After decades of paranoid counterculture thrillers, in which the heroes routinely stumble on some secret government organization that runs roughshod over the Bill of Rights in the name of protecting our American way of life, it was a lark in Men in Black (1997) to be finally on the side of the hiply poker-faced fascists: men who put the highest priority on maintaining order while keeping their existence a secret, who make deals with aliens (in this case genuine extraterrestrials) while blanking the memories of ordinary citizens. The truth, as The X Files has it, might be "out there," but it's better for society if we don't go looking for it.
Although the film, based on a comic book by Lowell Cunningham, pretended to lampoon all those '50s, J.-Edgar-Hoover-vetted FBI dramas, in which the super-competent agents wore identical suits and reveled in their own conformity, it delivered the same sort of pleasure—and in a way that, thanks to the miracle of irony, the ACLU couldn't touch without looking like a bunch of killjoys. Men in Black was directed by Barry Sonnenfeld with a heavy, unvarying hand, but it felt naughty (in an authoritarian sort of way) and made a terrific platform for the smug, good-ol'-boy deadpan of Tommy Lee Jones, whose every line had the subtext: "Civil liberties? I don't give a shit." That his protégé (Will Smith) was an African-American—and one who jabbered incessantly about police surveillance—was the most disarming stroke: The Men in Black constituted a fascist rainbow coalition. And it was absolutely delightful.
With all the talk about trading civil liberties for security, the time would seem perfect to bring the Men in Black back for even more double-edged satire. But Men in Black II(Columbia) was hatched before 9/11 and doesn't have a thing on its mind except more and bigger squiggly beasties. If it isn't the worst sequel ever made, it's only because it has too much competition: Impersonal and frenetic, it's a landmark Hollywood disgrace. The premise is that Jones' Agent K, who was "neuralized" (i.e., his memories were erased) at the end of the last movie, is the only one who knows the whereabouts of something called "the light," for want of which an alien disguised as a dishy supermodel (Lara Flynn Boyle) is on the brink of destroying the Earth. So Agent J (Smith), who has yet to find a satisfactory new partner, must track down K, now an unassuming postmaster in Truro, Mass., deneuralize him, find the light, and return it to a distant galaxy. I can't help but think that life in Truro is the better deal, whether one is neuralized or not.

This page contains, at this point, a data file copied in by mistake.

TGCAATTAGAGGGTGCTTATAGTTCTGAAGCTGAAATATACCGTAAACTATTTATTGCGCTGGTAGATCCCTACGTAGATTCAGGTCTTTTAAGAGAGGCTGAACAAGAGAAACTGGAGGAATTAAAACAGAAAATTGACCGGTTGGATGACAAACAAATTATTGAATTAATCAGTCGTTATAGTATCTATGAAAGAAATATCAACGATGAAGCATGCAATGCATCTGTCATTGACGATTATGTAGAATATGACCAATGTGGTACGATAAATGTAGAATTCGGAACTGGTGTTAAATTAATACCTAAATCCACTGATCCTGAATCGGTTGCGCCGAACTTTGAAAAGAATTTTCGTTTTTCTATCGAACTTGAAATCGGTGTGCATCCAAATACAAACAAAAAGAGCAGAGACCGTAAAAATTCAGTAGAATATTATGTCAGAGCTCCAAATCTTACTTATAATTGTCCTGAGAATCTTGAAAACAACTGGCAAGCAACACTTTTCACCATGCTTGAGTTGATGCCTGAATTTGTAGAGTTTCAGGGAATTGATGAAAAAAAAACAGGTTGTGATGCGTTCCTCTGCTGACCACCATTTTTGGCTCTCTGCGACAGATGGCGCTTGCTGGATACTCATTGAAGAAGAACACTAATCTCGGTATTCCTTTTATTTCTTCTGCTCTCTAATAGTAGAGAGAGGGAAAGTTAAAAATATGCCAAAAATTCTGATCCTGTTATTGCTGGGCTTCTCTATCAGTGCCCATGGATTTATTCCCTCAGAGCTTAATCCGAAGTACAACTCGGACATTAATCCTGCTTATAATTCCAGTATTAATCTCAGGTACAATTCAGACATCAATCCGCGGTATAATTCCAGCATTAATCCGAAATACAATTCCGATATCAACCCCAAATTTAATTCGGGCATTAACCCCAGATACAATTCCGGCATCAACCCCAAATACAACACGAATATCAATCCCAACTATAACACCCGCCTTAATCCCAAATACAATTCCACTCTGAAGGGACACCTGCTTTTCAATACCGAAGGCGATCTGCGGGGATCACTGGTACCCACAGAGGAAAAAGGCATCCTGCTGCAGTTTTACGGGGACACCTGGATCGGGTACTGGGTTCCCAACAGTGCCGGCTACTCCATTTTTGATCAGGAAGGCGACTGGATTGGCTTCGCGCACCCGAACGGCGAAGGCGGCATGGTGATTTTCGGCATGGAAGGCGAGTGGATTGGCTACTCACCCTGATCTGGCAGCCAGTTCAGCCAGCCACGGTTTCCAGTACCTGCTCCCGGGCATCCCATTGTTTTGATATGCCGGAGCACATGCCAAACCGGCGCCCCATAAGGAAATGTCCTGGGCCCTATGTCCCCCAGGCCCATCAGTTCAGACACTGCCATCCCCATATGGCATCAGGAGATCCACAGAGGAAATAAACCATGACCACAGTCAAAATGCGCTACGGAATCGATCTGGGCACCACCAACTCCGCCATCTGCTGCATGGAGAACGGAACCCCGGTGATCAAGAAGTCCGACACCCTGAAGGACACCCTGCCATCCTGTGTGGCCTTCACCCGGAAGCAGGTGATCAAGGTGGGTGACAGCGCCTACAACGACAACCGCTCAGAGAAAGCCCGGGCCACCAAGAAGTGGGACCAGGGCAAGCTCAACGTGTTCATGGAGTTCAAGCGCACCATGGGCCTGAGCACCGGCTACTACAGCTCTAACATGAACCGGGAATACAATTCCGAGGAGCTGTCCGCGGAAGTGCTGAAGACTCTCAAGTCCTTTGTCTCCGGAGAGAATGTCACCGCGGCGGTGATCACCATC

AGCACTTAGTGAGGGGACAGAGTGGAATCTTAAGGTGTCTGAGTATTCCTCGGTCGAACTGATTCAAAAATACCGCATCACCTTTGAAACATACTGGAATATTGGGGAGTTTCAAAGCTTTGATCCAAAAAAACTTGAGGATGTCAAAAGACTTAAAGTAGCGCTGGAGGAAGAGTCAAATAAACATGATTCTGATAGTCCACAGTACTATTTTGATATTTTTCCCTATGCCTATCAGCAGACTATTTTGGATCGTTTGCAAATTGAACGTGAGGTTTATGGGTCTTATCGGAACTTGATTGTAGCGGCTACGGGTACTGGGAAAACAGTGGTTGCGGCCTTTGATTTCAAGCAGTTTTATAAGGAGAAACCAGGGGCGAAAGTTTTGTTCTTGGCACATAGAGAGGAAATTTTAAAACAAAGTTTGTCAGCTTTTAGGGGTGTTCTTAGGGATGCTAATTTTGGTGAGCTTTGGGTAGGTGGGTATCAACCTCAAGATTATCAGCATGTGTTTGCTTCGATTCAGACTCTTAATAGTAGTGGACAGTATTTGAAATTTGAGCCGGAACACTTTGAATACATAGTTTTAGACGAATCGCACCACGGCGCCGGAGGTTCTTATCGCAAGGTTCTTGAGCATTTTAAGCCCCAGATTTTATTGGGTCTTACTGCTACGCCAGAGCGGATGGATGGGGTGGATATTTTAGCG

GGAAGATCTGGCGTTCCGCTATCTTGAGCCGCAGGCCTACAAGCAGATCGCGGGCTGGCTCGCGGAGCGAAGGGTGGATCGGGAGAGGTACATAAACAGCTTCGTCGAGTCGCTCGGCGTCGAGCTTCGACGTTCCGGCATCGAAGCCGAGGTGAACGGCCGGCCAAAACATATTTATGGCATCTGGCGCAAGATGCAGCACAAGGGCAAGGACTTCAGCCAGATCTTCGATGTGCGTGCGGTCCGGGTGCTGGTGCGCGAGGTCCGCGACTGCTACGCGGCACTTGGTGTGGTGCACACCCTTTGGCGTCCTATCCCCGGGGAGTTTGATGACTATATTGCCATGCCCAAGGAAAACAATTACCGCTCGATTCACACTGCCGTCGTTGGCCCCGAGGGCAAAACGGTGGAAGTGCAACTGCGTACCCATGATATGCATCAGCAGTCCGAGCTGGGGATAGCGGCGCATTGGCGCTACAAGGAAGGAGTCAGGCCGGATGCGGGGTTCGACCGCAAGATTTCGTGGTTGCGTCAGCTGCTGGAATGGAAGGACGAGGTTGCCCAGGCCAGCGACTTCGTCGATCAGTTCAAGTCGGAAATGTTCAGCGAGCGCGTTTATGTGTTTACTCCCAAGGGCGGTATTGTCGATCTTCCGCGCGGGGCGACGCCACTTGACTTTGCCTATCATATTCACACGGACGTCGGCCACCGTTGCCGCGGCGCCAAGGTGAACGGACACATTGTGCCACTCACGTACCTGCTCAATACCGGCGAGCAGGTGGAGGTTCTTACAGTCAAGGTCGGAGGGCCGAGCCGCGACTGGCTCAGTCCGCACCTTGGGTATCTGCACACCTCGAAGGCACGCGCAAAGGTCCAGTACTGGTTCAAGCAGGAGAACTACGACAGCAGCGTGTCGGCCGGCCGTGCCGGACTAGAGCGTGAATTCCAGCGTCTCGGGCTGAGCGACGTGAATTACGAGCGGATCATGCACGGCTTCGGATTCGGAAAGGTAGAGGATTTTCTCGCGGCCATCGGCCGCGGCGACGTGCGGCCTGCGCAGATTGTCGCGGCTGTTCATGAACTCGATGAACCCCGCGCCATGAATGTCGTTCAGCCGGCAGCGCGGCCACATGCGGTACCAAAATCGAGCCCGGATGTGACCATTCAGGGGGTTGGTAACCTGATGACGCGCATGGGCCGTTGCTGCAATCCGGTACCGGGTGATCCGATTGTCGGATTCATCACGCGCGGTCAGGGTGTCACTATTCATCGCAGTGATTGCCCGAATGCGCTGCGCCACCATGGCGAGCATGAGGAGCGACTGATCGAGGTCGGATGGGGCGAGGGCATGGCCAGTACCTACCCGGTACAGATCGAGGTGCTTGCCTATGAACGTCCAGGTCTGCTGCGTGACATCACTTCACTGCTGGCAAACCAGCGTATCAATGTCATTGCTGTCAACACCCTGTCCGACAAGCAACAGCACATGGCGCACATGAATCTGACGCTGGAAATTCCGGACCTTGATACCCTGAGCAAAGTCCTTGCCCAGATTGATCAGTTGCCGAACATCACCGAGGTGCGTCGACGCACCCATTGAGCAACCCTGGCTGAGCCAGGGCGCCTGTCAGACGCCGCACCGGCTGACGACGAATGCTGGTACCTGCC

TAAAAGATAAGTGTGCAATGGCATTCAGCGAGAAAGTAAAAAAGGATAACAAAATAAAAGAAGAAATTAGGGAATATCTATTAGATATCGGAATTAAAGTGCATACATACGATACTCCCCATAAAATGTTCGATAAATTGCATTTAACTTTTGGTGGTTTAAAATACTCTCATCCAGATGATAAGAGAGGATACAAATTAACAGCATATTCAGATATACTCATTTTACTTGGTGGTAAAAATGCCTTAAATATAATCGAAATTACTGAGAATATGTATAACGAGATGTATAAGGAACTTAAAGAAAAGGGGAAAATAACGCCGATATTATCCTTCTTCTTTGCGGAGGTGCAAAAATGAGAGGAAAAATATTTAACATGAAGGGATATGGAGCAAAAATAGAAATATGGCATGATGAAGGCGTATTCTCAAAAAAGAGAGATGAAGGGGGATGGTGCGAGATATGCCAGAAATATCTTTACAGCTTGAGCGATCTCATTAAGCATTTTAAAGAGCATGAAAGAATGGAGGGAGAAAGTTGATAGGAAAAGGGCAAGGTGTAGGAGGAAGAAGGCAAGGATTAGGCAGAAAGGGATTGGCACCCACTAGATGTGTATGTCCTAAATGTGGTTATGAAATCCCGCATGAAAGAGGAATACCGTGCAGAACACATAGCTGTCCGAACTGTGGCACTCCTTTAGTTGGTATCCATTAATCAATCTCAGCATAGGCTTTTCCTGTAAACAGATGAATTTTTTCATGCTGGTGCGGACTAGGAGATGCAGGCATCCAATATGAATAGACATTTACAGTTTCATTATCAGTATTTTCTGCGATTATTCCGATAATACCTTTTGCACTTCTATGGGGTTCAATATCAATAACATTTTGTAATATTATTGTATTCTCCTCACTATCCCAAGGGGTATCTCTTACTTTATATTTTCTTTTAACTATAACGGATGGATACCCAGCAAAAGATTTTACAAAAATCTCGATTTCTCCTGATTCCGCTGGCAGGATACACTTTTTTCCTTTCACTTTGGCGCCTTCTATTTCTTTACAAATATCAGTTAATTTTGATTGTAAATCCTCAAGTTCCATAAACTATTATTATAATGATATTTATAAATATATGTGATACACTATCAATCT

Although the script (by Robert Gordon and Barry Fanaro) is broad and slapsticky and the sound effects plaster-cracking, there's enough here for a top-flight kiddie movie: a lewd talking mutt called Mannix (with the voice of Brad Abrell); a posse of party-hearty, artillery-wielding earthworms; and a miniature civilization (complete with furry mayor and marching-band) out of Horton Hears a Who. Bo Welch (production designer) and Danny Elfman (composer) continue what Max Weber would call the bureaucratization of a charismatic leader—i.e., Tim Burton, who once upon a time encouraged each of them to push the boundaries. The movie would always have been derivative, but it could still have been a Burtonesque romp: Beetlejuice (1988) is the gold standard in anarchic, FX-laden comedies.
The mystery, kiddies, is what has happened to Sonnenfeld, a man of delicious wit and sophistication who has progressively unlearned everything he once knew about making movies. In Men in Black II, the former cinematographer (he got his start with Joel and Ethan Coen) puts everyone in the center of the frame and uses fish-eye lenses to shove them in our faces. The jokes go thunk!… thunk!…thunk! as if fired from a tennis-ball machine: You don't want to laugh, you want to duck. And all the actors—save the computer-generated ones—are poorly lighted. They look as over-made-up as cadavers.